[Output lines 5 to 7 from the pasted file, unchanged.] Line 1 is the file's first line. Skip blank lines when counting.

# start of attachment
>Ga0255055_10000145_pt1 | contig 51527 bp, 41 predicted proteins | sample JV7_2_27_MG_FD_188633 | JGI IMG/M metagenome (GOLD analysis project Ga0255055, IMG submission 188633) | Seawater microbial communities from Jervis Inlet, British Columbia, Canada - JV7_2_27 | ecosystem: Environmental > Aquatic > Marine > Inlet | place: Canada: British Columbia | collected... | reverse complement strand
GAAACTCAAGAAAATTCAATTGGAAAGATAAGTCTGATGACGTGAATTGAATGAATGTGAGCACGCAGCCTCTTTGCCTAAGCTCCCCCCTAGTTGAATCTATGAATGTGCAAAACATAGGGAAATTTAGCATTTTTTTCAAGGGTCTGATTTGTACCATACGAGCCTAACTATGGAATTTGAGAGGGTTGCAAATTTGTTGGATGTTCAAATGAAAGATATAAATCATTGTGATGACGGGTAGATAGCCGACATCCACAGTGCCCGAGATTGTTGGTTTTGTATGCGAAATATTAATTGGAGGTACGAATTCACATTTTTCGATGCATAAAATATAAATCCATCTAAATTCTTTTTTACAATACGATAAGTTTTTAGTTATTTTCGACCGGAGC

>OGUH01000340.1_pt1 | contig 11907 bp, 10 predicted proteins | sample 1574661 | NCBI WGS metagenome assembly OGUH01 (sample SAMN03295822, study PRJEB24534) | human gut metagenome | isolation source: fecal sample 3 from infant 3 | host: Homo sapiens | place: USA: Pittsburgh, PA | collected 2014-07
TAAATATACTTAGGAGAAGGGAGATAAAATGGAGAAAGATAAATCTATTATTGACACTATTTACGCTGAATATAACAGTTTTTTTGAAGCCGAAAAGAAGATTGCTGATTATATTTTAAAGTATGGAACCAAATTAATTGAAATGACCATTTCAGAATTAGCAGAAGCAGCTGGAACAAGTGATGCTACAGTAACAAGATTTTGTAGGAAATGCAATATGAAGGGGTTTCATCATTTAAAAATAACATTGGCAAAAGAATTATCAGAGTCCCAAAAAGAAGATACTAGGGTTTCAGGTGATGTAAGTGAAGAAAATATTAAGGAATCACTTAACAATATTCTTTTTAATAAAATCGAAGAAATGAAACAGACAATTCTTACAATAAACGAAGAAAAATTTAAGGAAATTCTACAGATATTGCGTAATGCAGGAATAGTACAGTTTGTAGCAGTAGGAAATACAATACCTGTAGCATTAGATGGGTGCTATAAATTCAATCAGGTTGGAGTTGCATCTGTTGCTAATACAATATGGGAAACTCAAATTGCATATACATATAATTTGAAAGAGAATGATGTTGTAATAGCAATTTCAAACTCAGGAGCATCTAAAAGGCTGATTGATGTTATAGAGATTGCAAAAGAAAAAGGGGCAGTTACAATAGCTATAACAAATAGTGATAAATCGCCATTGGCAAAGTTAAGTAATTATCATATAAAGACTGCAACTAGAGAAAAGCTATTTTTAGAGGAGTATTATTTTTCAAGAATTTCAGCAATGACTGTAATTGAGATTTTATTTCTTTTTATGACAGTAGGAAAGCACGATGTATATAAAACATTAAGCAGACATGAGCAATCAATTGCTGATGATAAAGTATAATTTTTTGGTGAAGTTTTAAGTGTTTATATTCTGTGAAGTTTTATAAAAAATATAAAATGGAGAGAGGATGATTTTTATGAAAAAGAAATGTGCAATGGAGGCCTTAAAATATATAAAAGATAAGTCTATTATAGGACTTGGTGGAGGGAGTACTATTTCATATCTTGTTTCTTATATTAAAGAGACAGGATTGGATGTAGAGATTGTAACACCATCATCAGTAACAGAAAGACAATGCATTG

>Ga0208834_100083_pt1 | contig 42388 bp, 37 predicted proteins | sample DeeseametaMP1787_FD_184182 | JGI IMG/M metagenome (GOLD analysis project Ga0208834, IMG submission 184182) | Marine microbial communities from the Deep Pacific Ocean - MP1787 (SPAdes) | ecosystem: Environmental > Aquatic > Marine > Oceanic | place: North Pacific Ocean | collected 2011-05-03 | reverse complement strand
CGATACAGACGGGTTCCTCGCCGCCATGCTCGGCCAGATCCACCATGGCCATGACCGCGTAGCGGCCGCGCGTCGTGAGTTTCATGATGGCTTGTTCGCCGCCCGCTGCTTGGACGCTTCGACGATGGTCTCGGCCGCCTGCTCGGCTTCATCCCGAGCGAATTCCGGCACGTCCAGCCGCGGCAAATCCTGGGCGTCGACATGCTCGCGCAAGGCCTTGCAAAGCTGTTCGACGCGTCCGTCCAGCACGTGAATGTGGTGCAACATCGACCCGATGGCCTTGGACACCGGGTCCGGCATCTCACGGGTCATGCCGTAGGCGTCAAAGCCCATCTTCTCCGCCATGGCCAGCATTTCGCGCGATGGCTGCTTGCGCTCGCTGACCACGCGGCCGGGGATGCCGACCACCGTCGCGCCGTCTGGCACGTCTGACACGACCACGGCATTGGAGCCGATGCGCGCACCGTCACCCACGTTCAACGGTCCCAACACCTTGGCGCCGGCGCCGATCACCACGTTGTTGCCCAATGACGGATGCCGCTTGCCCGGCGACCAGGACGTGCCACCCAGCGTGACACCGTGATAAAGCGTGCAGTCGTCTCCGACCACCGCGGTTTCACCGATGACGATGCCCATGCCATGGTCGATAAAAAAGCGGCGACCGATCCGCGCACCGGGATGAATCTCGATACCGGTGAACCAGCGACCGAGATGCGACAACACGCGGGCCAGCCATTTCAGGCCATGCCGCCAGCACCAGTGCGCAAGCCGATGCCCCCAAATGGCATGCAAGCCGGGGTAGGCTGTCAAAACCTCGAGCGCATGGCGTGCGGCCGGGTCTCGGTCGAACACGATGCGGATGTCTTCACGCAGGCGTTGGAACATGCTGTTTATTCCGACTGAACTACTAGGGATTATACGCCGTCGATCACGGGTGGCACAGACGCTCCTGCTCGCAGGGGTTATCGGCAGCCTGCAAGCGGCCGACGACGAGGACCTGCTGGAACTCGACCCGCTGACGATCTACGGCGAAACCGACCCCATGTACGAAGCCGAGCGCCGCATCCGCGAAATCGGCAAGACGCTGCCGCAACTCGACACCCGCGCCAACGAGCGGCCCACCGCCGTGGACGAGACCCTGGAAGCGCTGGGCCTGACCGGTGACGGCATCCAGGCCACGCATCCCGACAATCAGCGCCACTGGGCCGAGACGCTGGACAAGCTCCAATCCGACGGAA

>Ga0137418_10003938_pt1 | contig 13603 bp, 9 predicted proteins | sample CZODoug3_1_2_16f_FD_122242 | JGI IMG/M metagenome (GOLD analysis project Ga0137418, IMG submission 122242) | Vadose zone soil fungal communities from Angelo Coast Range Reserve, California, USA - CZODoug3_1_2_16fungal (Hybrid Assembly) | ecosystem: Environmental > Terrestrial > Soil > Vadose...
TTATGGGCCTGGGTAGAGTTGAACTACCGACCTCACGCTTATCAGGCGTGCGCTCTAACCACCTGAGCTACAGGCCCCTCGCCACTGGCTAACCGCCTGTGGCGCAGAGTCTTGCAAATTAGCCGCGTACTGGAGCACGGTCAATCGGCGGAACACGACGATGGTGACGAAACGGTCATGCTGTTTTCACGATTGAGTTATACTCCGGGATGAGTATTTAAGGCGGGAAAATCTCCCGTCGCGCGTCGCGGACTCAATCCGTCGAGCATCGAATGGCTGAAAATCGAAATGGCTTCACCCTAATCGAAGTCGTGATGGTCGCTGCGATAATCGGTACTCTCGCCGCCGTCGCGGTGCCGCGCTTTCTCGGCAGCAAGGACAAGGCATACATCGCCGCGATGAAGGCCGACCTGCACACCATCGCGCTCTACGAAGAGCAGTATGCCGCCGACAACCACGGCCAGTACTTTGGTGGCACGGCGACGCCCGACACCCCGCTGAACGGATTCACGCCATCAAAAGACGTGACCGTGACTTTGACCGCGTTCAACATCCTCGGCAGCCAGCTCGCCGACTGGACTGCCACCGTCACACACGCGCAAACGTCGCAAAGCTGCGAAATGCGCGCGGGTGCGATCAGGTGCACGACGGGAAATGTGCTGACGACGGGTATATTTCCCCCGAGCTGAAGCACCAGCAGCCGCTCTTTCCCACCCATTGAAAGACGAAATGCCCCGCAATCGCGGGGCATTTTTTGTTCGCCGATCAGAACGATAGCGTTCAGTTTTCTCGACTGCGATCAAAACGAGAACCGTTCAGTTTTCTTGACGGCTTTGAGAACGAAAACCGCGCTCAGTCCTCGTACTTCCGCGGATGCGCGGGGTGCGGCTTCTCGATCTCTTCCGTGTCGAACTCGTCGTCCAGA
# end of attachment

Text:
>Ga0208834_100083_pt1 | contig 42388 bp, 37 predicted proteins | sample DeeseametaMP1787_FD_184182 | JGI IMG/M metagenome (GOLD analysis project Ga0208834, IMG submission 184182) | Marine microbial communities from the Deep Pacific Ocean - MP1787 (SPAdes) | ecosystem: Environmental > Aquatic > Marine > Oceanic | place: North Pacific Ocean | collected 2011-05-03 | reverse complement strand
CGATACAGACGGGTTCCTCGCCGCCATGCTCGGCCAGATCCACCATGGCCATGACCGCGTAGCGGCCGCGCGTCGTGAGTTTCATGATGGCTTGTTCGCCGCCCGCTGCTTGGACGCTTCGACGATGGTCTCGGCCGCCTGCTCGGCTTCATCCCGAGCGAATTCCGGCACGTCCAGCCGCGGCAAATCCTGGGCGTCGACATGCTCGCGCAAGGCCTTGCAAAGCTGTTCGACGCGTCCGTCCAGCACGTGAATGTGGTGCAACATCGACCCGATGGCCTTGGACACCGGGTCCGGCATCTCACGGGTCATGCCGTAGGCGTCAAAGCCCATCTTCTCCGCCATGGCCAGCATTTCGCGCGATGGCTGCTTGCGCTCGCTGACCACGCGGCCGGGGATGCCGACCACCGTCGCGCCGTCTGGCACGTCTGACACGACCACGGCATTGGAGCCGATGCGCGCACCGTCACCCACGTTCAACGGTCCCAACACCTTGGCGCCGGCGCCGATCACCACGTTGTTGCCCAATGACGGATGCCGCTTGCCCGGCGACCAGGACGTGCCACCCAGCGTGACACCGTGATAAAGCGTGCAGTCGTCTCCGACCACCGCGGTTTCACCGATGACGATGCCCATGCCATGGTCGATAAAAAAGCGGCGACCGATCCGCGCACCGGGATGAATCTCGATACCGGTGAACCAGCGACCGAGATGCGACAACACGCGGGCCAGCCATTTCAGGCCATGCCGCCAGCACCAGTGCGCAAGCCGATGCCCCCAAATGGCATGCAAGCCGGGGTAGGCTGTCAAAACCTCGAGCGCATGGCGTGCGGCCGGGTCTCGGTCGAACACGATGCGGATGTCTTCACGCAGGCGTTGGAACATGCTGTTTATTCCGACTGAACTACTAGGGATTATACGCCGTCGATCACGGGTGGCACAGACGCTCCTGCTCGCAGGGGTTATCGGCAGCCTGCAAGCGGCCGACGACGAGGACCTGCTGGAACTCGACCCGCTGACGATCTACGGCGAAACCGACCCCATGTACGAAGCCGAGCGCCGCATCCGCGAAATCGGCAAGACGCTGCCGCAACTCGACACCCGCGCCAACGAGCGGCCCACCGCCGTGGACGAGACCCTGGAAGCGCTGGGCCTGACCGGTGACGGCATCCAGGCCACGCATCCCGACAATCAGCGCCACTGGGCCGAGACGCTGGACAAGCTCCAATCCGACGGAA

>Ga0137418_10003938_pt1 | contig 13603 bp, 9 predicted proteins | sample CZODoug3_1_2_16f_FD_122242 | JGI IMG/M metagenome (GOLD analysis project Ga0137418, IMG submission 122242) | Vadose zone soil fungal communities from Angelo Coast Range Reserve, California, USA - CZODoug3_1_2_16fungal (Hybrid Assembly) | ecosystem: Environmental > Terrestrial > Soil > Vadose...